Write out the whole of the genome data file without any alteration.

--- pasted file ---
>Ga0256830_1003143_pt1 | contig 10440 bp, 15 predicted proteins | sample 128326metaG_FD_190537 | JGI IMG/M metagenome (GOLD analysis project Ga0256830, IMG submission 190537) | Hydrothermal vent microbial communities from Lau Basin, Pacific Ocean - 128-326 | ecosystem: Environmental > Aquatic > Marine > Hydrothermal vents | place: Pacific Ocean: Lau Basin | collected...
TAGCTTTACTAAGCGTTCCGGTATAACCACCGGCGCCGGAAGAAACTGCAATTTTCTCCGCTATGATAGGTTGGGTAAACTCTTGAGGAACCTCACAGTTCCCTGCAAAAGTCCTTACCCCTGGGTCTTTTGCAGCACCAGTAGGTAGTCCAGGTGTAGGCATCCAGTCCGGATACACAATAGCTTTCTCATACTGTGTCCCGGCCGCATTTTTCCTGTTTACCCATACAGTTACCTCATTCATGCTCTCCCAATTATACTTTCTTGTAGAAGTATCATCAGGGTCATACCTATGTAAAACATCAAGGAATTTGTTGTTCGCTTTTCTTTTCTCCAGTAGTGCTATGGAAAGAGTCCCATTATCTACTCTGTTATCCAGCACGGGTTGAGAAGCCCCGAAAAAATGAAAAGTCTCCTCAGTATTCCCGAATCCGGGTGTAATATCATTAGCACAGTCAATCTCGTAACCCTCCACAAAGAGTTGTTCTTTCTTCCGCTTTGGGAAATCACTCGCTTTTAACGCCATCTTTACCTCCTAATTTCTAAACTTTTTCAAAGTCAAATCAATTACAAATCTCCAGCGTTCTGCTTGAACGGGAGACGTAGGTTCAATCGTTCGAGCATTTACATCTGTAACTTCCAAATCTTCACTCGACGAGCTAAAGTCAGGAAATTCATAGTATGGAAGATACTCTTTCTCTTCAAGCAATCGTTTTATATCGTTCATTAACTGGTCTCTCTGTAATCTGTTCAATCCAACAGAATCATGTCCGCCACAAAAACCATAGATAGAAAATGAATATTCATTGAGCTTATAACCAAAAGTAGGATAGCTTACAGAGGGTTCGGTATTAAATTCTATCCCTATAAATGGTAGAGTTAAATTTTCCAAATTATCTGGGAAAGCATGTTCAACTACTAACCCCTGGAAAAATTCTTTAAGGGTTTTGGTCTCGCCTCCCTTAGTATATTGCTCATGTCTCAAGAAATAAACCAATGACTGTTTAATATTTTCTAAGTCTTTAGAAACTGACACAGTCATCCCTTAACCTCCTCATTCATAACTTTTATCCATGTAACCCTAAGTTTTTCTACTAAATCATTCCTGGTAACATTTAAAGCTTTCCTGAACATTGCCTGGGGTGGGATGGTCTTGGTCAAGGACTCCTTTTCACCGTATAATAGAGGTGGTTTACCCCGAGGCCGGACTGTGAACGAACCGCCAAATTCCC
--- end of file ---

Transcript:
>Ga0256830_1003143_pt1 | contig 10440 bp, 15 predicted proteins | sample 128326metaG_FD_190537 | JGI IMG/M metagenome (GOLD analysis project Ga0256830, IMG submission 190537) | Hydrothermal vent microbial communities from Lau Basin, Pacific Ocean - 128-326 | ecosystem: Environmental > Aquatic > Marine > Hydrothermal vents | place: Pacific Ocean: Lau Basin | collected...
TAGCTTTACTAAGCGTTCCGGTATAACCACCGGCGCCGGAAGAAACTGCAATTTTCTCCGCTATGATAGGTTGGGTAAACTCTTGAGGAACCTCACAGTTCCCTGCAAAAGTCCTTACCCCTGGGTCTTTTGCAGCACCAGTAGGTAGTCCAGGTGTAGGCATCCAGTCCGGATACACAATAGCTTTCTCATACTGTGTCCCGGCCGCATTTTTCCTGTTTACCCATACAGTTACCTCATTCATGCTCTCCCAATTATACTTTCTTGTAGAAGTATCATCAGGGTCATACCTATGTAAAACATCAAGGAATTTGTTGTTCGCTTTTCTTTTCTCCAGTAGTGCTATGGAAAGAGTCCCATTATCTACTCTGTTATCCAGCACGGGTTGAGAAGCCCCGAAAAAATGAAAAGTCTCCTCAGTATTCCCGAATCCGGGTGTAATATCATTAGCACAGTCAATCTCGTAACCCTCCACAAAGAGTTGTTCTTTCTTCCGCTTTGGGAAATCACTCGCTTTTAACGCCATCTTTACCTCCTAATTTCTAAACTTTTTCAAAGTCAAATCAATTACAAATCTCCAGCGTTCTGCTTGAACGGGAGACGTAGGTTCAATCGTTCGAGCATTTACATCTGTAACTTCCAAATCTTCACTCGACGAGCTAAAGTCAGGAAATTCATAGTATGGAAGATACTCTTTCTCTTCAAGCAATCGTTTTATATCGTTCATTAACTGGTCTCTCTGTAATCTGTTCAATCCAACAGAATCATGTCCGCCACAAAAACCATAGATAGAAAATGAATATTCATTGAGCTTATAACCAAAAGTAGGATAGCTTACAGAGGGTTCGGTATTAAATTCTATCCCTATAAATGGTAGAGTTAAATTTTCCAAATTATCTGGGAAAGCATGTTCAACTACTAACCCCTGGAAAAATTCTTTAAGGGTTTTGGTCTCGCCTCCCTTAGTATATTGCTCATGTCTCAAGAAATAAACCAATGACTGTTTAATATTTTCTAAGTCTTTAGAAACTGACACAGTCATCCCTTAACCTCCTCATTCATAACTTTTATCCATGTAACCCTAAGTTTTTCTACTAAATCATTCCTGGTAACATTTAAAGCTTTCCTGAACATTGCCTGGGGTGGGATGGTCTTGGTCAAGGACTCCTTTTCACCGTATAATAGAGGTGGTTTACCCCGAGGCCGGACTGTGAACGAACCGCCAAATTCCC